Bilski v. Kappos


Question(s) Presented

“[W]hether a patent can be issued for a claimed invention designed for the business world.”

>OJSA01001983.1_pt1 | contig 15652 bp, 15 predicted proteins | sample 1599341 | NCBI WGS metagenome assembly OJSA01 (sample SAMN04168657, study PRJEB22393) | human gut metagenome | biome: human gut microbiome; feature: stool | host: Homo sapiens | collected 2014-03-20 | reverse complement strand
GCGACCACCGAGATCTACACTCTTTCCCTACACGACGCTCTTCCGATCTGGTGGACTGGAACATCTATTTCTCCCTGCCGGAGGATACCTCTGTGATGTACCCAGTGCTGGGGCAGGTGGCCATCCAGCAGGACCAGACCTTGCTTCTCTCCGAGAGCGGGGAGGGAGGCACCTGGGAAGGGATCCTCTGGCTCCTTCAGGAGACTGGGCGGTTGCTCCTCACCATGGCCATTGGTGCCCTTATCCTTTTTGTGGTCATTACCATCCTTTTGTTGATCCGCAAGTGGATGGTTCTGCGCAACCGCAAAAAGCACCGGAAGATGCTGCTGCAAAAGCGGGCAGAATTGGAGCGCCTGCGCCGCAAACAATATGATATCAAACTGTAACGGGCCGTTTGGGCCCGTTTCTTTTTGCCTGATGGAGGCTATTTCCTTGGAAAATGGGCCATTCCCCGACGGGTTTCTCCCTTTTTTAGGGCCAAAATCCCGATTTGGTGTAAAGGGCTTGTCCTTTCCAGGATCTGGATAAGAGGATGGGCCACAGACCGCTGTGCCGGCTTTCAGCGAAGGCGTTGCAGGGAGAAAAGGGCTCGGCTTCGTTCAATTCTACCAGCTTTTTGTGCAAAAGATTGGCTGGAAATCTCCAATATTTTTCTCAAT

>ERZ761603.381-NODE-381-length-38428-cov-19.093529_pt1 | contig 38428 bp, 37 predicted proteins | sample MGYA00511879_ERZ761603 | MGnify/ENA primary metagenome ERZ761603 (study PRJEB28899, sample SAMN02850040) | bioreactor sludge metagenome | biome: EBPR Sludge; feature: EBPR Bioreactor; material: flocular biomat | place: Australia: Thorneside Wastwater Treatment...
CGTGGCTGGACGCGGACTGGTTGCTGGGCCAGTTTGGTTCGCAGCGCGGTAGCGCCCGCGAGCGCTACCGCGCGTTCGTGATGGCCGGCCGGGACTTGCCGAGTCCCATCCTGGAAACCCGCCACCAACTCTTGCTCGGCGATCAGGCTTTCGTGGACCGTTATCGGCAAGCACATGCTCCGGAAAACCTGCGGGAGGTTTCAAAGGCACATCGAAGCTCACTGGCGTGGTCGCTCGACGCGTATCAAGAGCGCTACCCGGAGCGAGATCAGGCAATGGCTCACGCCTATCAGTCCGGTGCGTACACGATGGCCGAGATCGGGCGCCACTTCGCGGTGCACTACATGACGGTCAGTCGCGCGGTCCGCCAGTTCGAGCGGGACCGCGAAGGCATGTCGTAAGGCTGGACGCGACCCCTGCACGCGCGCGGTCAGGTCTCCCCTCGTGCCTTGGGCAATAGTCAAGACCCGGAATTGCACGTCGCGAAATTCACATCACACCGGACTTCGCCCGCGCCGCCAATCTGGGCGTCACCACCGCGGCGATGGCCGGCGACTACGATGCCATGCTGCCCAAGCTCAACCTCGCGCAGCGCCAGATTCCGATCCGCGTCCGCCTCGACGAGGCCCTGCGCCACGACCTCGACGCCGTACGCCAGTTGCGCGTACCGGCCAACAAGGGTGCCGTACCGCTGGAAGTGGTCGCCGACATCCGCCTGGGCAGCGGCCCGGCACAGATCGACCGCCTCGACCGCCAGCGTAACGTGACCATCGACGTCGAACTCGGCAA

“Today, the Court once again declines to impose limitations on the Patent Act that are inconsistent with the Act’s text. The patent application here can be rejected under our precedents on the unpatentability of abstract ideas. The Court, therefore, need not define further what constitutes a patentable ‘process,’ beyond pointing to the definition of that term provided in [35 U.S.C.] § 100(b) and looking to the guideposts in [Gottschalk v.] Benson[, 409 U.S. 63 (1972)], [Parker v.] Flook[, 437 U.S. 584 (1978)], and [Diamond v.] Diehr[, 450 U.S. 175 (1981)]. . . . It may be that the Court of Appeals thought it needed to make the machine-or-transformation test exclusive precisely because its case law had not adequately identified less extreme means of restricting business method patents, including (but not limited to) application of our opinions in Benson, Flook, and Diehr. In disapproving an exclusive machine-or-transformation test, we by no means foreclose the Federal Circuit’s development of other limiting criteria that further the purposes of the Patent Act and are not inconsistent with its text.”